Thursday, August 22

Bring opinions to The Bruin

This newspaper is here for you, the reader, to express views to UCLA

The most common complaint I hear about the Daily Bruin is that
it’s not really a student paper. “It never covers
anything I care about,” moaned one student. “It’s
too uptight,” griped another, “It just doesn’t
seem very “˜collegey.’ So many of the stories
aren’t even written by UCLA students.”

To make it clear once and for all, I apologize to those of you
who feel the Bruin doesn’t live up to your expectations. But
more than that, I encourage you to help us improve. I can assure
you that no one on campus wants to see the Bruin become its best
more than those of us who work here.

So write in. Share your opinion on a topic one of our columnists
or reporters covered, let us know of an upcoming event that
you’d like us to cover, give us constructive criticism about
the paper itself, or tell us about your woes with the
administration. If you’re frustrated that you spend more time
on your two-unit lab class than your five-unit humanities course,
we’re here to complain to! On the other hand, if you love
this university and want to say why, it would make my day.
Unrealized by many, we publish positive comments, too.

In comparison to the community it serves, the Bruin staff is
very small, especially given that we spend a disproportionate
amount of our college careers in these windowless cubicles. Try as
we may, we do miss some of the events and opinions that can be
found here on campus. It isn’t intentional, however, and with
your help we can definitely have a more reflective spectrum of
coverage. We’re happy to take opinions on any topic, whether
it was something we covered in news, Viewpoint or something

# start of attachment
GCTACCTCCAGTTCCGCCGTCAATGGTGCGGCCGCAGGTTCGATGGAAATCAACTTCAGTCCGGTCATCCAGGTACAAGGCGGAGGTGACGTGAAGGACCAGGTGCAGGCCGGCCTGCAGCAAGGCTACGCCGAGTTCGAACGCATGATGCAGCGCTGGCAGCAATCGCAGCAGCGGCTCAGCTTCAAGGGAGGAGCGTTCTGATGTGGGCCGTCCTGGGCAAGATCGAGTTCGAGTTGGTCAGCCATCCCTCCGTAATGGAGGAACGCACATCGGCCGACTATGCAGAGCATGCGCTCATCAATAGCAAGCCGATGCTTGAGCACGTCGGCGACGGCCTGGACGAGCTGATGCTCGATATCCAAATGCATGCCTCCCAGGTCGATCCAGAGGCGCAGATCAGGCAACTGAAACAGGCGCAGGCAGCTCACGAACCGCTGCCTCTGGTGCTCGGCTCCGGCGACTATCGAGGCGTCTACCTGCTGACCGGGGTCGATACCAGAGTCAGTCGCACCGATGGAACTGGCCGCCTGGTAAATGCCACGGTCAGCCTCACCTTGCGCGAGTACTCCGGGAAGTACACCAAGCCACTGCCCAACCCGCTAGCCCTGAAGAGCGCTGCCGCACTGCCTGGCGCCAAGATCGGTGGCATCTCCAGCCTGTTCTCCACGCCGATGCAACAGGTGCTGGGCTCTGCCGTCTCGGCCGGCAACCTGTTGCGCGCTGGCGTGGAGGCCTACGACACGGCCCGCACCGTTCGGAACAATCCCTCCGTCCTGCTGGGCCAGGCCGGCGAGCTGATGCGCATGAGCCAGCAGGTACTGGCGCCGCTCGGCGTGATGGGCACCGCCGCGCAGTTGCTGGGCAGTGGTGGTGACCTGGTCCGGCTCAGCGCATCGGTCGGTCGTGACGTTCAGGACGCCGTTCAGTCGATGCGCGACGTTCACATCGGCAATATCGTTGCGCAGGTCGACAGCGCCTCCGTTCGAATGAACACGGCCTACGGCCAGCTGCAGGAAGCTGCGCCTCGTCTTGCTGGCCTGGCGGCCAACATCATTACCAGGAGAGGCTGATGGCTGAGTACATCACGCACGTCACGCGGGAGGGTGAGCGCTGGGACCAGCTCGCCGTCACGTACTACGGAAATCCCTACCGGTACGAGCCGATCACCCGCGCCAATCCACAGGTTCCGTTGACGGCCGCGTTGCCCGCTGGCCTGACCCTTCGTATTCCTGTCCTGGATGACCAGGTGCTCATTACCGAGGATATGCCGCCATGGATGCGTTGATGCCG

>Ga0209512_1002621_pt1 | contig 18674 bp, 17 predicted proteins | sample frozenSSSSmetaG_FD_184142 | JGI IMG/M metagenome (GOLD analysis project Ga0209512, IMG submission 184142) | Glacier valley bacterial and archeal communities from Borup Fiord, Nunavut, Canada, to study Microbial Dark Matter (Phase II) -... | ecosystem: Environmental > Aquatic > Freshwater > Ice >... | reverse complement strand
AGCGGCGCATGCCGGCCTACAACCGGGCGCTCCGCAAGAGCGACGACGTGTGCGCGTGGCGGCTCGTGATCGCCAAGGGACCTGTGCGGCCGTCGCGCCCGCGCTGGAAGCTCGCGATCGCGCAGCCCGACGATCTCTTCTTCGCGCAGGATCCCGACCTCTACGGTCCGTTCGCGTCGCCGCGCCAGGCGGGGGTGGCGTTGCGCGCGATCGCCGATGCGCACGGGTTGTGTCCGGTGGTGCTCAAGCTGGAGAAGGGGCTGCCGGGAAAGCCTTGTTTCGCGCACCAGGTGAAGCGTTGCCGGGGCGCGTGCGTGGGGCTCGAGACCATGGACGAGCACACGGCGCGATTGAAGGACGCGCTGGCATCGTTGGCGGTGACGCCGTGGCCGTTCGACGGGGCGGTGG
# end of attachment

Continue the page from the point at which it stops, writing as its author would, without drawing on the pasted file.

I just wish I had known that two years ago; I delayed my
application to the Bruin for six months because one of the
editorials offended me so much. I now realize my anger was
misguided; I should’ve instead written in and explained
exactly why that editorial was wrong. It had missed a number of
important arguments and facts, and I know I could’ve provided
the UCLA community with a much more thorough view of the issue if I
had written in.

If you’re in my previous situation, don’t hesitate
the way I did. Not only will you feel better when your letter is
published, but the new information you provide could have a huge
impact. Say a news article missed an important argument against a
particular proposition, but you wrote in about the missing argument
and swayed a whole group of voters to reject the proposition.
You’d feel pretty good, wouldn’t you?

Depending on your available time, you can either write a short,
pithy letter to the editor or a longer submission where you will
have a chance to fully explain your views. We’re happy to
take something of any length.

Also, rather than saying mean things to our columnists as they
walk through campus, take the higher road and inform me if you
disagree with their views ““ your feelings could be much
better expressed as a written argument in our paper than as an
insult to the columnist.

We’re here for you to express your opinions, and I really
hope you take advantage of it.

Honigsberg is the 2004-2005 Viewpoint editor.

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